Languages Jefferson Spoke or Read
From Thomas Jefferson Encyclopedia
Jefferson himself said in his Notes of a Tour through Holland and the Rhine Valley, "...there was not a person to be found in Duysberg who could understand either English, French, Italian or Latin. So I could make no enquiry."
And later in his Hints to Americans Travelling in Europe, "I could find no body in the village however who could speak any language I spoke, and could not make them understand what I wished to see."
Jefferson said in an April 12, 1817 letter to Joseph Delaplaine, "I was educated at William and Mary college in Williamsburg. I read Greek, Latin, French, Italian, Spanish, and English of course, with something of it’s radix the Anglo-Saxon." In addition to the languages he lists, there is some evidence that Jefferson was attempting German.
Jefferson had dictionaries, vocabularies, and grammars in a number of other languages in his library. These included Arabic, Gaelic, and Welsh, amongst others. However, without confirmation from Jefferson himself, the most we can assume is that he was "dabbling" in these languages, and never acheived a notable degree of fluency.
In advising his future son-in-law, Thomas Mann Randolph, Jr. on his education, Jefferson wrote, "With respect to modern languages, French, as I have before observed, is indispensible. Next to this the Spanish is most important to an American. Our connection with Spain is already important and will become daily more so. Besides this the ancient part of American history is written chiefly in Spanish.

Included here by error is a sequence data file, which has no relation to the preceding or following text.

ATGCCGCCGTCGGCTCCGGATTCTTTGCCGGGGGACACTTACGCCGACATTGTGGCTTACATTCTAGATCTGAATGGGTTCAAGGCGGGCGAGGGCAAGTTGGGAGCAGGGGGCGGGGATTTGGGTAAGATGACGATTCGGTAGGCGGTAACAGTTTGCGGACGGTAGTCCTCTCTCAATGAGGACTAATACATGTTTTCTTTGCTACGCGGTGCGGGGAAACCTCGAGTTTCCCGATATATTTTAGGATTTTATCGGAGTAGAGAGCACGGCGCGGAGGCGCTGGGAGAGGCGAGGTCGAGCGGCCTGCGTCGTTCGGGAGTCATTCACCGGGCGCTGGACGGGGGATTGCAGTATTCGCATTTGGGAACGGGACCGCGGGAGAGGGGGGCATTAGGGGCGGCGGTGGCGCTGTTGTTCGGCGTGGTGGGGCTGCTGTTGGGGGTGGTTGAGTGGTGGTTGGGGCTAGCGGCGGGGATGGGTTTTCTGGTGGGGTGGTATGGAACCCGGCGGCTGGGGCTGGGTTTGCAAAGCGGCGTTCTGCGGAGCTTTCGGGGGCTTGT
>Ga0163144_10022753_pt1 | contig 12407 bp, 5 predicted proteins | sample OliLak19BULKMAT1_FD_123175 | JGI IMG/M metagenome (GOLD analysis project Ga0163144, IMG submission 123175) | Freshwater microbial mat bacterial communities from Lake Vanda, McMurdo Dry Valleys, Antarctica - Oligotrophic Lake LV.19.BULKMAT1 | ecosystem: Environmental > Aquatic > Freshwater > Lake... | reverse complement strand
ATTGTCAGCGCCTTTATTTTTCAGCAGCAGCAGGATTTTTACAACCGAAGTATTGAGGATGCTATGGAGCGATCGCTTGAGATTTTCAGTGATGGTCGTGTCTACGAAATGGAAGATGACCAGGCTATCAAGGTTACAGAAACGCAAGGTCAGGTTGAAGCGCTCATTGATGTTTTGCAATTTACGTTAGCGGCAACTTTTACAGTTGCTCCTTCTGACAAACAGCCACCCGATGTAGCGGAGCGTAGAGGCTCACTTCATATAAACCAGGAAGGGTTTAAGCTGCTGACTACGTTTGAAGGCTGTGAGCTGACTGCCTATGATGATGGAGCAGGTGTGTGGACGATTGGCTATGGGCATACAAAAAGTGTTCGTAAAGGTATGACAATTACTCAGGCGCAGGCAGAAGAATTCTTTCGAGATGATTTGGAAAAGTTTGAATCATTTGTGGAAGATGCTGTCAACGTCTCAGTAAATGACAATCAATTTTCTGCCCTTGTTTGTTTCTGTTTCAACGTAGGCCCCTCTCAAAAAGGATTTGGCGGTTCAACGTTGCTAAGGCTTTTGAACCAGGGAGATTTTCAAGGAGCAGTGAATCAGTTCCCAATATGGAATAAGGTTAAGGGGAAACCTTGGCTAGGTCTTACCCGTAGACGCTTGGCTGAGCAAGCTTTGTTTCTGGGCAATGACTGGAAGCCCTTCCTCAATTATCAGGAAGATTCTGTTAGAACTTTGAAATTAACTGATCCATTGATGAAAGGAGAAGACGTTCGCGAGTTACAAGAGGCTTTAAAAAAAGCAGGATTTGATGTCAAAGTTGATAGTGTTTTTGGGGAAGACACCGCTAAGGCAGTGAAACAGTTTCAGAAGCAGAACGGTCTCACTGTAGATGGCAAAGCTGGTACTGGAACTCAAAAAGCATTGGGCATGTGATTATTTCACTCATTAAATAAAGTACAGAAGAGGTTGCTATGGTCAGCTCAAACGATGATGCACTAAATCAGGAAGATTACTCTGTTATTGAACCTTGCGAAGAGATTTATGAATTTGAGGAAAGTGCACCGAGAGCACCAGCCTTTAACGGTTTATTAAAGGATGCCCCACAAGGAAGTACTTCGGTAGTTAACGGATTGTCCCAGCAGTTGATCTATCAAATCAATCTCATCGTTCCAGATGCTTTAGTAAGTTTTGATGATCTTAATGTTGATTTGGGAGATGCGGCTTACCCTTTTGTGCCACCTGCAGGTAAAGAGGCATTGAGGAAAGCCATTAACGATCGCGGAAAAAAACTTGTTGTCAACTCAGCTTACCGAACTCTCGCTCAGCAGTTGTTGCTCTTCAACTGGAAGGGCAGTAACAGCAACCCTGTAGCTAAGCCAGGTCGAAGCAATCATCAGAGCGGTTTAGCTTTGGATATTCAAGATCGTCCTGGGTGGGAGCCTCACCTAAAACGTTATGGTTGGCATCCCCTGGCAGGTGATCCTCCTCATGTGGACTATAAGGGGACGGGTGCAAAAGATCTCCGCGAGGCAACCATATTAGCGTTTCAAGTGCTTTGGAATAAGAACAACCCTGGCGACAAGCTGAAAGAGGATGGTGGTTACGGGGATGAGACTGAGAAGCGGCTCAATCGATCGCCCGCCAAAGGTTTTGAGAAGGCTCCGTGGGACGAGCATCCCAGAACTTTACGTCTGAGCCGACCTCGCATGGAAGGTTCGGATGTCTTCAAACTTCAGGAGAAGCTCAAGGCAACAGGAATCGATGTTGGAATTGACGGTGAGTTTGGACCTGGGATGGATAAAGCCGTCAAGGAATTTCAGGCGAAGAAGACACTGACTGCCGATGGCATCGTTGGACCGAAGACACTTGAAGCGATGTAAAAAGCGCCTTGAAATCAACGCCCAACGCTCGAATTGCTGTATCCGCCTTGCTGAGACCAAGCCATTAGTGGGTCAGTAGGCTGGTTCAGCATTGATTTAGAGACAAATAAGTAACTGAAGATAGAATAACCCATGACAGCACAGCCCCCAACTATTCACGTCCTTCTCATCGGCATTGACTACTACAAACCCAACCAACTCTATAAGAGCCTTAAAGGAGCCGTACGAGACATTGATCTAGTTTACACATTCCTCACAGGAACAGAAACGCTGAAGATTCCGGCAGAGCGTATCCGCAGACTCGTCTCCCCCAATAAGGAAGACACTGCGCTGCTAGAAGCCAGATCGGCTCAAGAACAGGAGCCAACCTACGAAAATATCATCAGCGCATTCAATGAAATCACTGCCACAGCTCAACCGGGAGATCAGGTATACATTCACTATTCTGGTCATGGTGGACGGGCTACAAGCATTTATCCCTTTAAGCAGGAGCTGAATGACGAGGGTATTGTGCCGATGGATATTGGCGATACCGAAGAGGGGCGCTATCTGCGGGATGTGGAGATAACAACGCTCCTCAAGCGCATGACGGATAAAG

Jefferson supposedly learned the Spanish language on his transatlantic passage to France in 1784 with a borrowed copy of Don Quixote and a Spanish grammar. Following dinner with Jefferson in November 1804 John Quincy Adams made the following note in his journal: "As to Spanish, it was so easy that he had learned it, with the helpf of a Don Quixote lent him by Mr. Cabot, and a grammar, in the course of a passage to Europe, on which he was but ninteen days at sea. But Mr. Jefferson tells large stories..."
Certainly Jefferson proposed Don Quixote as a tool for his daughters in their study of Spanish. In 1783, he provided his older dauther Martha a French tutor and for Spanish study a copy of Don Quixote. Later he included Don Quixote as a part of the education of his younger daughter Mary as well. He wrote her aunt, Elizabeth Eppes, with whom Mary was staying, "I have insisted on her reading tne pages a day in her Spanish Don Quixote, and getting a lesson in her Spanish grammar..." In subsequent letters to Mary he frequently inquired as to her progress in her Spanish reading. Even though Jefferson may have borrowed the copy of Don Quixote which he read on his way to France, a personal copy of Cervantes' novel was in his library at his death. --Original author of this section: Gaye Wilson, September, 1998.
- ↑ PTJ, 13:13.
- ↑ Ibid, 13:264.
- ↑ Kimball, Marie. Jefferson: The Road to Glory, 1743 to 1776. (New York: Coward-McCann, 1943), 106-109.
- ↑ Jefferson to Thomas Mann Randolph, July 6, 1787
- ↑ John Quincy Adams, Memoirs of John Quincy Adams (Philadelphia: J.B. Lippencott & Co., 1874), 1:317.
- ↑ Jefferson to Elizabeth Eppes, March 7, 1790.
- Gilreath, James, and Douglas L. Wilson (eds). Thomas Jefferson's Library: A Catalog With the Entries in His Own Order. (Washington, D.C.: Library of Congress, 1989). See Critism.
- Languages: http://www.loc.gov/catdir/toc/becites/main/jefferson/88607928_ch43.html.
- Jefferson Library Information File: EDUCATION - Foreign Languages.
- Randall, Life, 1:24-25.